Sunday, April 30, 2017

All Rise for the Honorable Perry T Cook by Leslie Connor

Cover image for All rise for the Honorable Perry T. CookPerry was born at the Blue River minimum security correctional facility when his mother was still a teenager.  He was allowed to live at the facility because the warden was his official foster parent.  Then, one day a new district attorney discovers that he has been living at the facility and goes on a crusade to try to "free" him.  Perry loves being able to live with his mother, and has close friends among both the staff and the residents of the facility, so he is not happy when he gets yanked away. He is a good boy, and, with the help of some friends, works through legitimate channels to try to find a way to be reunited with his mother again.

Here is another book about a nice boy trying to work through a difficult problem.  It had a similar feeling to the one I just read, The Secret Life of Lincoln Jones. In that book, the reader comes to sympathize with residents of a nursing home, and in this the reader comes to see the prison inmates in a new light.  In the book Perry does an oral history project where he collects the stories of some of the inmates. Some of the inmates received really long sentences for just momentary lapses in judgement.  It makes me wonder how true-to-life the stories are.  I kind of wish there was an afterward that said that the stories of the inmates were based on real cases and sentences.  The inmates, Perry, his friend Zoey and Perry's foster parents all have well developed and interesting personalities. Although this book is well written and got good reviews, I am not sure if many kids would pick it up on their own.  It is one librarians will have to promote or I am afraid it won't circulate much. The Mother/Son book club  at our library will be doing this book in the fall.  (381 p)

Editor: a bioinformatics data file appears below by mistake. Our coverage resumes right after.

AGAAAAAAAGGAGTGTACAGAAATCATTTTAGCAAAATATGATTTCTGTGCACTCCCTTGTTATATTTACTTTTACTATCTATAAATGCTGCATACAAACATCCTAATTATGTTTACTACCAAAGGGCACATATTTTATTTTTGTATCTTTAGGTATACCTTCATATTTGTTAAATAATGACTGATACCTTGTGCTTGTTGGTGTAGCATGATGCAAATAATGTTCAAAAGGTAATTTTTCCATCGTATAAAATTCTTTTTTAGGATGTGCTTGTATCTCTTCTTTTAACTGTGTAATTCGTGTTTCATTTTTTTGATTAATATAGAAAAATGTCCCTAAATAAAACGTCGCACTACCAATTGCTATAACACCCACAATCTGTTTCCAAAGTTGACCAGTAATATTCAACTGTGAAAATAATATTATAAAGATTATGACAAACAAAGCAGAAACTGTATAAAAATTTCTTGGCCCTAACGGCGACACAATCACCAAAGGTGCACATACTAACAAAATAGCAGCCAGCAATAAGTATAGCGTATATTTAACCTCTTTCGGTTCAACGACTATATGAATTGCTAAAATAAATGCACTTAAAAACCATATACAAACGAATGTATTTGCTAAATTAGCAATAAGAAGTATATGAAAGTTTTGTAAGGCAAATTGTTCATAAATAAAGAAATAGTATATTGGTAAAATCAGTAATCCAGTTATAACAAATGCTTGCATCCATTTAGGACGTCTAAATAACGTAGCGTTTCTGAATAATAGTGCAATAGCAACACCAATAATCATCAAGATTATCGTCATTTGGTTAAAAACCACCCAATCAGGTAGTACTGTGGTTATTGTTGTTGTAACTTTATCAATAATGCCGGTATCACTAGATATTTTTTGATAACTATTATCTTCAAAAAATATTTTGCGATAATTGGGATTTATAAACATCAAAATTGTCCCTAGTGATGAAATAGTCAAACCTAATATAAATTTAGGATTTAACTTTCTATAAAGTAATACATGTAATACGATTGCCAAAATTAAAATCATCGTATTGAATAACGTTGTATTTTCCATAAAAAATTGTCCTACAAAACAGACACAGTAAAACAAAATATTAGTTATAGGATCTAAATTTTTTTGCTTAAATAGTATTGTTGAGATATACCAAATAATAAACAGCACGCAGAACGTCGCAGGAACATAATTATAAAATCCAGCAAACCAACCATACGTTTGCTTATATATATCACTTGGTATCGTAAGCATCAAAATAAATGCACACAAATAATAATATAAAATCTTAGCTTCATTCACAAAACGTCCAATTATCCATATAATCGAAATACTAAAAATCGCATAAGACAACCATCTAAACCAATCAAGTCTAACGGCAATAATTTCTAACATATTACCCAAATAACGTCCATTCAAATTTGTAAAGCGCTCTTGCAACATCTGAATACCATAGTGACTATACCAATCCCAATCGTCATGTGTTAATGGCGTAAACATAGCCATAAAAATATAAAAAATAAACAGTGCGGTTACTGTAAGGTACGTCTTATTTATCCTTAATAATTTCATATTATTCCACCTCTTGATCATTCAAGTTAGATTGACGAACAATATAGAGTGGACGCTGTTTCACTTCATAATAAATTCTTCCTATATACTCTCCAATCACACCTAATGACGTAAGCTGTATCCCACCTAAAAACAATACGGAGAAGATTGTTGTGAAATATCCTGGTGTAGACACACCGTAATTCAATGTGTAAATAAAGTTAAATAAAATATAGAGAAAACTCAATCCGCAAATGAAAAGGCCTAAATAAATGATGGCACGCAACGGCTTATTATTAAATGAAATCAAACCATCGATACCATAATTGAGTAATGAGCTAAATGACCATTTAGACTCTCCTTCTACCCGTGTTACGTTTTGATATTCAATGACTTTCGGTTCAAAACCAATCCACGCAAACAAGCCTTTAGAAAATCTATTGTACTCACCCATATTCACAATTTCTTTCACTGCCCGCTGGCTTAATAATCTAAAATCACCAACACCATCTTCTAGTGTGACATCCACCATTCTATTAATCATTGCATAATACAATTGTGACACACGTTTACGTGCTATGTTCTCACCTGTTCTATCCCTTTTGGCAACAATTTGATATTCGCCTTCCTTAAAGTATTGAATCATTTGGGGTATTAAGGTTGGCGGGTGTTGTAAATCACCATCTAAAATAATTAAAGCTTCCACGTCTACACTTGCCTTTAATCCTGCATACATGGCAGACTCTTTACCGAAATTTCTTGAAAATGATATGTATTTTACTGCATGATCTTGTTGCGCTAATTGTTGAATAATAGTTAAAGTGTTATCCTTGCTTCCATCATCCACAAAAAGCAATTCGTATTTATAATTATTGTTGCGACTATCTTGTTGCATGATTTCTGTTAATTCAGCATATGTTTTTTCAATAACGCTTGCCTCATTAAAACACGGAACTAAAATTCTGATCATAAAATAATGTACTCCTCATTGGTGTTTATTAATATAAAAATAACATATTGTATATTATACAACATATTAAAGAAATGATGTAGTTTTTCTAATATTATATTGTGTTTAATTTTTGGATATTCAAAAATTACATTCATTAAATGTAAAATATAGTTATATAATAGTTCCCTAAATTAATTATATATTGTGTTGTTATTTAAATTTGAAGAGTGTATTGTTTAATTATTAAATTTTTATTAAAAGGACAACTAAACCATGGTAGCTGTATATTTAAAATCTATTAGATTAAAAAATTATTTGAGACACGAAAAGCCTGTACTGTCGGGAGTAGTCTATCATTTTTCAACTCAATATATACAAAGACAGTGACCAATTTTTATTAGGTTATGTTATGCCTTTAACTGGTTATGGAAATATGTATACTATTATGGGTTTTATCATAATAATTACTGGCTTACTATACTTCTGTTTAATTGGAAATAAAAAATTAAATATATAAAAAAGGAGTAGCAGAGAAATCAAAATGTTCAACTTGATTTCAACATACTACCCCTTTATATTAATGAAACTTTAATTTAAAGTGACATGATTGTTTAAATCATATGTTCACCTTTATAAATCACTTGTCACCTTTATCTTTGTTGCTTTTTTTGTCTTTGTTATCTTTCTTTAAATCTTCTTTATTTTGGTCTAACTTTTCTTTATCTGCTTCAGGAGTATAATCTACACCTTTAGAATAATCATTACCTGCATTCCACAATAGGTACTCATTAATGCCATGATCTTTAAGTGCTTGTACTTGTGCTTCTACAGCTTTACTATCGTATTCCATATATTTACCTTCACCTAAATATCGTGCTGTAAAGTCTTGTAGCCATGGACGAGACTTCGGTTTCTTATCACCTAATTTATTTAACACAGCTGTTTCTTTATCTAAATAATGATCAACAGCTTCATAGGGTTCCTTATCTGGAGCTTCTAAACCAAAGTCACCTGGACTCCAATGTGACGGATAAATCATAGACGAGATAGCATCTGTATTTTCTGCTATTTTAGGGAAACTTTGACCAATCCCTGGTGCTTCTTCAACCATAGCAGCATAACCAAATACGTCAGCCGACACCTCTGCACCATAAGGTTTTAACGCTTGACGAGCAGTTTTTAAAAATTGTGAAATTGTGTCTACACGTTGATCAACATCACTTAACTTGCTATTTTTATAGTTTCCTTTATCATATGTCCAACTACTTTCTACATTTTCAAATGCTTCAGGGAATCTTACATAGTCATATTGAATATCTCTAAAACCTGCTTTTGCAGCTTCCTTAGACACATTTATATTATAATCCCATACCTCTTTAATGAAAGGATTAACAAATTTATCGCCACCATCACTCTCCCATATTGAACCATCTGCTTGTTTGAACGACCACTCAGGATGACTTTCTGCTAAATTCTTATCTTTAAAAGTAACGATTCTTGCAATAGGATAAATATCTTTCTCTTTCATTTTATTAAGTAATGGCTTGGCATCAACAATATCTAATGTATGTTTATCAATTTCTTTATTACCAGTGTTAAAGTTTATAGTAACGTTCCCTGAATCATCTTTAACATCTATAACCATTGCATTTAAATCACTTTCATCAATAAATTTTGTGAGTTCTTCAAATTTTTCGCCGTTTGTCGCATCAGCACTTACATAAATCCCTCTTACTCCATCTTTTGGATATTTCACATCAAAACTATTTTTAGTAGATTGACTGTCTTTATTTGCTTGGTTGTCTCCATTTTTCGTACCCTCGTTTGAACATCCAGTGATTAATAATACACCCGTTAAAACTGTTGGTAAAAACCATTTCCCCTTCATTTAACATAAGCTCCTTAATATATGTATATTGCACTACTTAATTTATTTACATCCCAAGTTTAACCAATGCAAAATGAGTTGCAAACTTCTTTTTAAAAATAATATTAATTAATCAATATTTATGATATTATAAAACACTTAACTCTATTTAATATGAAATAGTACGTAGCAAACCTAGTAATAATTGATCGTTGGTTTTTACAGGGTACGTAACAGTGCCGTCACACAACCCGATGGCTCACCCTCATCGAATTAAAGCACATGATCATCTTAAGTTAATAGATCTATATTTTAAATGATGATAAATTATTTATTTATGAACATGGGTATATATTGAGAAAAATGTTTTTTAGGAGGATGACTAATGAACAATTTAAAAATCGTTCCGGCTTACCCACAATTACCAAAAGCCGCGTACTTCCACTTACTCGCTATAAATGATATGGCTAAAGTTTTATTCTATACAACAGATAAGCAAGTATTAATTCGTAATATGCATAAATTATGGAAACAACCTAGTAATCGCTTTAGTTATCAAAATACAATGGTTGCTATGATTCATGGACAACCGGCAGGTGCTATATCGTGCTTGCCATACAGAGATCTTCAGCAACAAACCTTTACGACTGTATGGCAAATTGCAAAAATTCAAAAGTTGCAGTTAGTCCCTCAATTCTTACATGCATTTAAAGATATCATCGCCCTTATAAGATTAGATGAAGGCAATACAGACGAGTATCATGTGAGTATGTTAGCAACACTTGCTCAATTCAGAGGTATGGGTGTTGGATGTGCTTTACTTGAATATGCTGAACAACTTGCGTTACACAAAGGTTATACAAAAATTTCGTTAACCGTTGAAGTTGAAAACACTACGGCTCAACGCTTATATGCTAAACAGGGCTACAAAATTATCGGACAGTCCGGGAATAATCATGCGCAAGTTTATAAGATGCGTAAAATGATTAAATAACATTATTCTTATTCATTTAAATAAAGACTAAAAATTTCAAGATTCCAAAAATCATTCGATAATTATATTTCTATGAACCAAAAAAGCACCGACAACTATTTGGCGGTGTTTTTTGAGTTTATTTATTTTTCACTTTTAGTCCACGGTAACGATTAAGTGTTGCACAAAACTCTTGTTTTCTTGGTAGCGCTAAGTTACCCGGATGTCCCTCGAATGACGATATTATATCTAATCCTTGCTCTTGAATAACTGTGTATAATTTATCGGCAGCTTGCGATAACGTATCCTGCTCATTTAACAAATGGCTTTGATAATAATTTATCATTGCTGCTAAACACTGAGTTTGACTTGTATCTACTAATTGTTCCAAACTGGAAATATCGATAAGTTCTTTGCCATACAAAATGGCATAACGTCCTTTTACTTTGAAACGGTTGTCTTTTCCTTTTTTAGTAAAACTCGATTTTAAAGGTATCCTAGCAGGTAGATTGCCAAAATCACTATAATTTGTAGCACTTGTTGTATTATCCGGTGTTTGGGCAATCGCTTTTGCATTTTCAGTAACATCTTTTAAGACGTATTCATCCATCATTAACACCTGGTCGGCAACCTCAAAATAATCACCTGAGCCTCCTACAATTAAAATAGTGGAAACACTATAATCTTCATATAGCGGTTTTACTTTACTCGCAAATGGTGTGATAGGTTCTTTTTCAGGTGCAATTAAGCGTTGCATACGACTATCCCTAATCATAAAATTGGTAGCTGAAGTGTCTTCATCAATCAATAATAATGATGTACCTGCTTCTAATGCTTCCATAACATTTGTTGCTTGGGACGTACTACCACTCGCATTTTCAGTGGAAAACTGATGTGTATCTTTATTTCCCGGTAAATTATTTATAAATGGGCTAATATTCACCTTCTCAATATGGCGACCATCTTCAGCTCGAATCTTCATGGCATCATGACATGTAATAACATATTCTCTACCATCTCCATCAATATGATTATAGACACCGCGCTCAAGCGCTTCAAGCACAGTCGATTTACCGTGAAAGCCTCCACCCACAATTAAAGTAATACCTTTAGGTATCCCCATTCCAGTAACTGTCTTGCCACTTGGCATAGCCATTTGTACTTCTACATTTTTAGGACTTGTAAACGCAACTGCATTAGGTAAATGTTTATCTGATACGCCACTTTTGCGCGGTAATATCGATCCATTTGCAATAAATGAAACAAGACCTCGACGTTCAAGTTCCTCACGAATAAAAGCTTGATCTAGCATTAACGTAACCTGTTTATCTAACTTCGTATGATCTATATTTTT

Sunday, April 23, 2017

Into the Lion's Den: a Devlin Quick Mystery by Linda Fairstein

Cover image for Into the lion's denDevlin Quick is the daughter of the NYC police commissioner.  She, like her mother, has a nose for crime solving, so when a  friend believes she has seen a page cut out of a valuable book in the NYC Public Library, Devlin is on the case.

This is the first in a new child detective series.  I liked it okay but I didn't love it.  Devlin is a strong girl character, but I didn't like how she was cavalier about rules.  She seems pretty a-moral, and her friends have to keep reminding her that breaking the rules really isn't OK. What's more, her mother, the Police Commissioner, who you would think would be uber-strict about such things, was actually rather permissive. After Devlin totally disobeys her mother, and almost gets herself killed, her mother just beams with pride at her brave little daughter. I could see how kids might like it.  Devlin gets to do all kinds of cool things, and never gets in trouble, so in that way it is a wish fulfillment story.  Still, I don't imagine I will bother reading any more in the series. (312 p.)